Wikipedia says that “Corrosion is a natural process that converts a refined metal into a more chemically stable form such as oxide, hydroxide, carbonate or sulfide. It is the gradual destruction of materials (usually a metal) by chemical and/or electrochemical reaction with their environment. Corrosion engineering is the field dedicated to controlling and preventing corrosion.” (https://en.wikipedia.org/wiki/Corrosion, status 2021-05-18)
Many corrosion processes, especially metal corrosion, is caused by electrochemical reactions. The oxidizer is in many cases oxygen. Most metal objects are exposed to the air, which contains oxygen, and thus might corrode.
Corrosion researchers try to understand the reasons for corrosion down to the atomic scale with the goal to develop new methods of effective corrosion protection.
Electrochemical methods are perfect to studies the different properties of a system, which influence the corrosion processes. Electrochemistry provides within a short time period. Feel free to browse the knowledge base to learn about the possibilities.
This knowledgebase contains all you need to understand potentiostats, electrodes and how to use them to perform for example coating research or analyze paint. It will give an intro...
This chapter explains corrosion and methods to prevent it. Corrosion is an important research field due to the fact that corrosion causes big amounts of damage to machines and monuments. Understanding and preventing corrosion is the goal of corrosion research.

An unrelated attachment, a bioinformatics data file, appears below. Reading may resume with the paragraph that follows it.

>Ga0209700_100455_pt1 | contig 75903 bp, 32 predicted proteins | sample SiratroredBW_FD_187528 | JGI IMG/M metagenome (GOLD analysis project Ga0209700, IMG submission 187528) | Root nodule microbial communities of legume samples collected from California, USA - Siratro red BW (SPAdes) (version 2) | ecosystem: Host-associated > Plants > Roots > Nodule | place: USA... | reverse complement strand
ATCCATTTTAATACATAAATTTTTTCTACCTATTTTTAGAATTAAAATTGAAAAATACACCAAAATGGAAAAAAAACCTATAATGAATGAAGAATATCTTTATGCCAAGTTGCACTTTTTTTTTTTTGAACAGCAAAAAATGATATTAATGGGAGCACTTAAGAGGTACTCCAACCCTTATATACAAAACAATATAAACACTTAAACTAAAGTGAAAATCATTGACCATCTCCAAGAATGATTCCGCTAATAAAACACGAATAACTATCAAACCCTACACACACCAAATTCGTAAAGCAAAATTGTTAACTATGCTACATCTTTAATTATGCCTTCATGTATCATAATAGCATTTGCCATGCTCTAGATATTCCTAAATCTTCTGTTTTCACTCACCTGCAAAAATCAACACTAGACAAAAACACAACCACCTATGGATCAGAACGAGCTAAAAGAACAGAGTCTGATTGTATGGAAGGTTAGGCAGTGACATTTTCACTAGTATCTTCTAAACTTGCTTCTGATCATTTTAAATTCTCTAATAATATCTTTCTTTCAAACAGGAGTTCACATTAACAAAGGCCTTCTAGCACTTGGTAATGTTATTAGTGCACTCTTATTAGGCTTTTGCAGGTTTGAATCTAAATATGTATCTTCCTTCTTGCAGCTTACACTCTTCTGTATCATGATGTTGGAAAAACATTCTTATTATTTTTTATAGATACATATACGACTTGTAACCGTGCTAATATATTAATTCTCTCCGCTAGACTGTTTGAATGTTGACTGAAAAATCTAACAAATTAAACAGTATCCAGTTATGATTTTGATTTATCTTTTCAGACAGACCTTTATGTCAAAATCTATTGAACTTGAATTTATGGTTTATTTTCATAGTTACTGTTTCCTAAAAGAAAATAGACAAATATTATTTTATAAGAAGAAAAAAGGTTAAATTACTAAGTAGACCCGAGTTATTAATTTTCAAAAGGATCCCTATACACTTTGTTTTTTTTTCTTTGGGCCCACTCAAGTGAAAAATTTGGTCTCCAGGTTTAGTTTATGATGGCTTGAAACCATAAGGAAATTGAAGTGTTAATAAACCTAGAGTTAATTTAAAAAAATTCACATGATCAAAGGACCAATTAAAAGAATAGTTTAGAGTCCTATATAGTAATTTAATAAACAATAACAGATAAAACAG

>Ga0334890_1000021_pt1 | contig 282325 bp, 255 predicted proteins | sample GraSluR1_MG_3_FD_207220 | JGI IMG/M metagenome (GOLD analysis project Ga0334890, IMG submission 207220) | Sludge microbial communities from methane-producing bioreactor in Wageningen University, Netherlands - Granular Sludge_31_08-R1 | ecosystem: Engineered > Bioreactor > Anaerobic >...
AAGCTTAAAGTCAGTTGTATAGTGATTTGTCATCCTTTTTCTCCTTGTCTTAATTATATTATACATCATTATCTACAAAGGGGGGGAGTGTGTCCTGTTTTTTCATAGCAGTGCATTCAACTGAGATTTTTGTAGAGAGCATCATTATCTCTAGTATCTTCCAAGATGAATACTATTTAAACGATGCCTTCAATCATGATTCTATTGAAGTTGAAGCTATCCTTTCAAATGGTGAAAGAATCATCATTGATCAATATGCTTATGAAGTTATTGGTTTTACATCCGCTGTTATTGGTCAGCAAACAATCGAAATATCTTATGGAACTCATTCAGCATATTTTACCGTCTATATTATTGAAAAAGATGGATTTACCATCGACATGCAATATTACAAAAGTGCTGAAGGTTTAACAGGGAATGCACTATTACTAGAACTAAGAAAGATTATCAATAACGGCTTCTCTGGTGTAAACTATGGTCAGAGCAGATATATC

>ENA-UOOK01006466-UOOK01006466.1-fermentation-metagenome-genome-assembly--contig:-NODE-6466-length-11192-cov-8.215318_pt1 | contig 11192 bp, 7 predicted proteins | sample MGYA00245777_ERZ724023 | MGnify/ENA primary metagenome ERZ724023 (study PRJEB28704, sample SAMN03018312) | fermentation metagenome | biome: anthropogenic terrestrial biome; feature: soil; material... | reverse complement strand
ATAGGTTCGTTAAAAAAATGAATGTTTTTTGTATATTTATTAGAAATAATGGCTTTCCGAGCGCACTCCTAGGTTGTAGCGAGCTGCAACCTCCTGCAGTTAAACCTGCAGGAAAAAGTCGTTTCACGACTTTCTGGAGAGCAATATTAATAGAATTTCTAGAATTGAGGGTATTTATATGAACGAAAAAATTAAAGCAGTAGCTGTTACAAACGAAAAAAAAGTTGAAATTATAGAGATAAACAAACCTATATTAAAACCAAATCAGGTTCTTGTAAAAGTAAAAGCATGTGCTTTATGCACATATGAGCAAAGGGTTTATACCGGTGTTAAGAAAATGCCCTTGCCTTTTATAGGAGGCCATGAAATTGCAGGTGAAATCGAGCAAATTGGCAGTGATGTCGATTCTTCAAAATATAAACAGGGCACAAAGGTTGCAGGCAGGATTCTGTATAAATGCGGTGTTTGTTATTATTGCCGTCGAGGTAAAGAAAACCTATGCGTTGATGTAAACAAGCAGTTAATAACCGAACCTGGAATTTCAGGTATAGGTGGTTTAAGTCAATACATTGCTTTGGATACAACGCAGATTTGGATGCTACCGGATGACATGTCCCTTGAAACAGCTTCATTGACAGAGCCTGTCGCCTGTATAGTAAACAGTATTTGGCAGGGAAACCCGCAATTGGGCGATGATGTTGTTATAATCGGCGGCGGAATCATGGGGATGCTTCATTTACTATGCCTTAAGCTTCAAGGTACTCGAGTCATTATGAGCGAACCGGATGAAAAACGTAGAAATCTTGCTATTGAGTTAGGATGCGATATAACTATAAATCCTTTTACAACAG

In this section of the handbook the Warburg Impedance and the Constant Phase Element (CPE) are introduced, which represent electrochemical effects with no corresponding real electronic components. Furthermore, some equivalent circuits for typical corrosion systems are presented.
To understand the foundation of corrosion current measurements the Tafel plot and the Evan’s diagram are explained. The connection between a polarization curve and the Evan’s diagram is explained and how to extract the corrosion current from a polarization curve.
In this chapter the Open Circuit Potential (OCP) and the Corrosion Potential are introduced. The principles of reference electrodes as well as the 0 V by convention potential of the standard hydrogen electrode (SHE) are explained.
In this extensive section Polarization Curves are discussed. How to setup your equipment, the choice of parameters as well as the data processing is discussed. This will enable you to record a polarization curve and extract the corrosion rate from it by using PSTrace 5. Furthermore, the polarization curves and Evan’s diagrams for passivation films (thick and thin) are discussed. This section closes with a brief description of crevice and pitting corrosion.